There’s good reason to put much greater stock in the equity market

A client made me aware of this article in Times from last week and I thought I would share it with you.

“Is it time to buy stocks? Every day seems to bring warnings that the market has peaked, and there have been jitters among investors this month over the risks of a trade war and a US recession. Yet an important actor in the world financial system has been building its equity holdings. This is Norway’s oil fund, which, with assets of well over £800 billion as at the end of June, is the world’s biggest sovereign wealth fund. Its investment in equities has risen this year and stands at just under 70 per cent of its assets, compared with 66.3 per cent at the end of 2018 and 61.2 per cent three years ago.

I don’t know what will happen to global stock markets over the medium term. But it seems to me completely sensible that not just a huge institutional investor but retail investors too, of any age, should be raising exposure to equities. Moreover, it’s a choice that almost all employees, not just high earners, now need to make. Most people don’t have anything like enough of their money invested in the stock market, and they have the ability to increase it.

I don’t urge this course because I have predictive powers or even because I believe the short-term outlook for the stock market is bright. On the contrary, I’m worried that the risk of a US recession is high, that it will be severe if it does happen (as the room for additional monetary and fiscal stimulus is limited), that this will be damaging for emerging economies whose external debt is largely dollar-denominated, and that domestically a no-deal Brexit is increasingly likely and would be harmful for living standards.


Look through all this, though. Short-term economic forecasts are rarely a reliable guide to future returns from financial markets. The reason is that other investors are privy to the same information and market prices will therefore incorporate their expectations. The most important decision — in fact, the only really important one — is how much risk you’re willing to take with your money. It’s a decision that most of us of working age, and indeed those in retirement too, need to face, because of changes to the rules on pensions.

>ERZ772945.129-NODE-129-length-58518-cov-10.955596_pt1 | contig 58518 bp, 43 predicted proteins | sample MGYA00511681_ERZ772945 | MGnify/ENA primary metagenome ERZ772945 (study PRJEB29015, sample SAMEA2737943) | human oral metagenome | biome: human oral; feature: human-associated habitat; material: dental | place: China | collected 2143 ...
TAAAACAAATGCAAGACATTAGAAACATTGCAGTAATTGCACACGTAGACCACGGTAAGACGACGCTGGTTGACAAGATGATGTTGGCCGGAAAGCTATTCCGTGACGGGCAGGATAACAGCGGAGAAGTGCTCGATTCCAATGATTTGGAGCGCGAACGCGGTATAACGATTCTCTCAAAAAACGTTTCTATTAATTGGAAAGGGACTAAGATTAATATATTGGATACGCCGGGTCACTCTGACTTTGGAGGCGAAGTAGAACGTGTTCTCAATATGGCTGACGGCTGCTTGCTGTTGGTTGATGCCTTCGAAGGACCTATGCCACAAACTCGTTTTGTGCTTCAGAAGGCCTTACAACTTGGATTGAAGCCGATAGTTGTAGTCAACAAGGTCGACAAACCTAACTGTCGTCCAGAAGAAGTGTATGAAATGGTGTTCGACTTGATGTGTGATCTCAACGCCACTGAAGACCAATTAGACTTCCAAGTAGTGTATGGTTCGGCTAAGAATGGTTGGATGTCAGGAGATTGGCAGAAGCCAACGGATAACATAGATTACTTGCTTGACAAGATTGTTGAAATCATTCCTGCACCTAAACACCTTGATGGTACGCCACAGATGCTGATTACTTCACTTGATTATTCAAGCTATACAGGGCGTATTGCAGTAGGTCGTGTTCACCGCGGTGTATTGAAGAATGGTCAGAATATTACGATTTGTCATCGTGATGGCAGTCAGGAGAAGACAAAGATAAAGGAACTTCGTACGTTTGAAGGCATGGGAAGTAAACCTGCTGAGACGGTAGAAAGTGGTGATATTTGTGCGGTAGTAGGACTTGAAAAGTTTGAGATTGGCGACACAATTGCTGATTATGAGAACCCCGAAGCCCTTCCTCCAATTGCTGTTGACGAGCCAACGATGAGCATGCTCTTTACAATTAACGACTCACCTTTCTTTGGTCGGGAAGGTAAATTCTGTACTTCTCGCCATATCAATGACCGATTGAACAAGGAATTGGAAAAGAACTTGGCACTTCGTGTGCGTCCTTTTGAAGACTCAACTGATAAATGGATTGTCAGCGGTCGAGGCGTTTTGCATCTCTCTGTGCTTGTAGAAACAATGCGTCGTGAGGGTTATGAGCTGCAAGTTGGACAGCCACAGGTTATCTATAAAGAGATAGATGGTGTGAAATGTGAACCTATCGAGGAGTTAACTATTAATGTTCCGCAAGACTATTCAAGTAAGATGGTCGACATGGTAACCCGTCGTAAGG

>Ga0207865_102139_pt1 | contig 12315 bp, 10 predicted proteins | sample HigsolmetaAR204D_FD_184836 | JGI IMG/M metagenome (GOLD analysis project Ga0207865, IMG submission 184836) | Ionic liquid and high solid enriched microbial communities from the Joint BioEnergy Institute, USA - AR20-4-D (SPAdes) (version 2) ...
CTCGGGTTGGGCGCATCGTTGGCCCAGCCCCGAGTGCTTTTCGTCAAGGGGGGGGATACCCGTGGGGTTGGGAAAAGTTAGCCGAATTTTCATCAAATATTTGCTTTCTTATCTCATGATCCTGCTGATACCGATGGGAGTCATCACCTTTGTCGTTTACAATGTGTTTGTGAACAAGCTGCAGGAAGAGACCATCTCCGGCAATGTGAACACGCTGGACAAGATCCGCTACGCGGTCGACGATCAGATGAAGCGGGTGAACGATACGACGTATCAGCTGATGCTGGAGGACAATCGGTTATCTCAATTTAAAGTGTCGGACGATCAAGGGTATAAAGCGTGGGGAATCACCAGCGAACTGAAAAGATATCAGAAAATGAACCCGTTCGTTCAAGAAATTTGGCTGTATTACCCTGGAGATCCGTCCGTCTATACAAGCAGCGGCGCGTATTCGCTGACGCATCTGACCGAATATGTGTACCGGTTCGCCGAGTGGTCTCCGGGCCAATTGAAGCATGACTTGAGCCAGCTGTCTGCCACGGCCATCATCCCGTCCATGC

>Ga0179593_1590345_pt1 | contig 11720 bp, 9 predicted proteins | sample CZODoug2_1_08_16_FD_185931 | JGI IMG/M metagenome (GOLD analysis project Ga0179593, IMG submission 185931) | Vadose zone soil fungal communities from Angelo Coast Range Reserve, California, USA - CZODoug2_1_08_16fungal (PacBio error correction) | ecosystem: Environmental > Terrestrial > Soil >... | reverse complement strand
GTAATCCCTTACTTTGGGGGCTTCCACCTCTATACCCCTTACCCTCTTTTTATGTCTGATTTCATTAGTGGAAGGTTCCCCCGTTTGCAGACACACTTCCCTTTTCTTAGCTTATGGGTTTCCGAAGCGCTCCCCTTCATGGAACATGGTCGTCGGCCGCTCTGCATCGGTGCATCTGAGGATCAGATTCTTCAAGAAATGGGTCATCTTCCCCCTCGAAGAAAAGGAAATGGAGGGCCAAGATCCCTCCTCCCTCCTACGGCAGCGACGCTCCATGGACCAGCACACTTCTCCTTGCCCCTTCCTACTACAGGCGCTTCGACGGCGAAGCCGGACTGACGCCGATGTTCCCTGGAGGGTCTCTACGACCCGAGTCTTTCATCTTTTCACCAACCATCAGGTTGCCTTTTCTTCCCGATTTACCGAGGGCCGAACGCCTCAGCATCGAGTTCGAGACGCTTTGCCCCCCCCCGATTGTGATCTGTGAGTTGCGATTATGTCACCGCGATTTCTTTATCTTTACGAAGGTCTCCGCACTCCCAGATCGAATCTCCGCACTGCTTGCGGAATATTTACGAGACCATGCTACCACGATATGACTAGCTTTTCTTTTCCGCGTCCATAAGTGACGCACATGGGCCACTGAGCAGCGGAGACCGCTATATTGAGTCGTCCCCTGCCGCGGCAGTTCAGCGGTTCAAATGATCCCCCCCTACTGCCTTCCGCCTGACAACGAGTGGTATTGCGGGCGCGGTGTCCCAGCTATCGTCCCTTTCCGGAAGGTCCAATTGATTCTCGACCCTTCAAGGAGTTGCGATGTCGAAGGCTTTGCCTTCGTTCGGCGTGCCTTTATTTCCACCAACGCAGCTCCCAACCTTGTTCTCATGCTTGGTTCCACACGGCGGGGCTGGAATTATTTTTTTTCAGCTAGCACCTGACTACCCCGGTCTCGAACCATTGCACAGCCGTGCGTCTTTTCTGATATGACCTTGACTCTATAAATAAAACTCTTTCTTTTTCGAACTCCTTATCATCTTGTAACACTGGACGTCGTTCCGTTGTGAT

All employers are now required to enrol their staff in a workplace pension scheme if they are at least 22 years old but below the state pension age, and if they earn more than £10,000 in the 2019-20 financial year. This is an important legislative step, to get people to save for the long term.

It’s conventional wisdom that young people should take on more risk than older people, and thus allocate more of their savings to equities than to bonds and cash. I don’t disagree but I think that people in middle age and indeed old age should also hold the overwhelming bulk of their pension pots and any other investments in equities. Because most workers select a default investment option for their pensions, rather than choose their own funds, they’re likely to have too much in bonds as early as their 40s. That’s the way these commingled funds typically operate.

I have good authority for believing that any worker or retiree of any age should put money in the stock market. Warren Buffett, the great value investor, advises a retirement strategy of allocating 90 per cent of assets to an equity index fund — that is, replicating the market’s performance rather than trying to beat it — and 10 per cent to a short-term government bond fund. It’s what I do. On average, people tend to underestimate their life expectancy. They can afford to ride out periods of market volatility. Given how damaging inflation is to living standards, they ought to be bold and put money into the stock market — yes, even now.”


Oliver Kamm is a Times leader writer and columnist.

If you have any concerns or questions about any finance related matter, please do not hesitate to call me at any time.

With best wishes,

Yours sincerely


Graham Ponting CFP Chartered MCSI

Managing Partner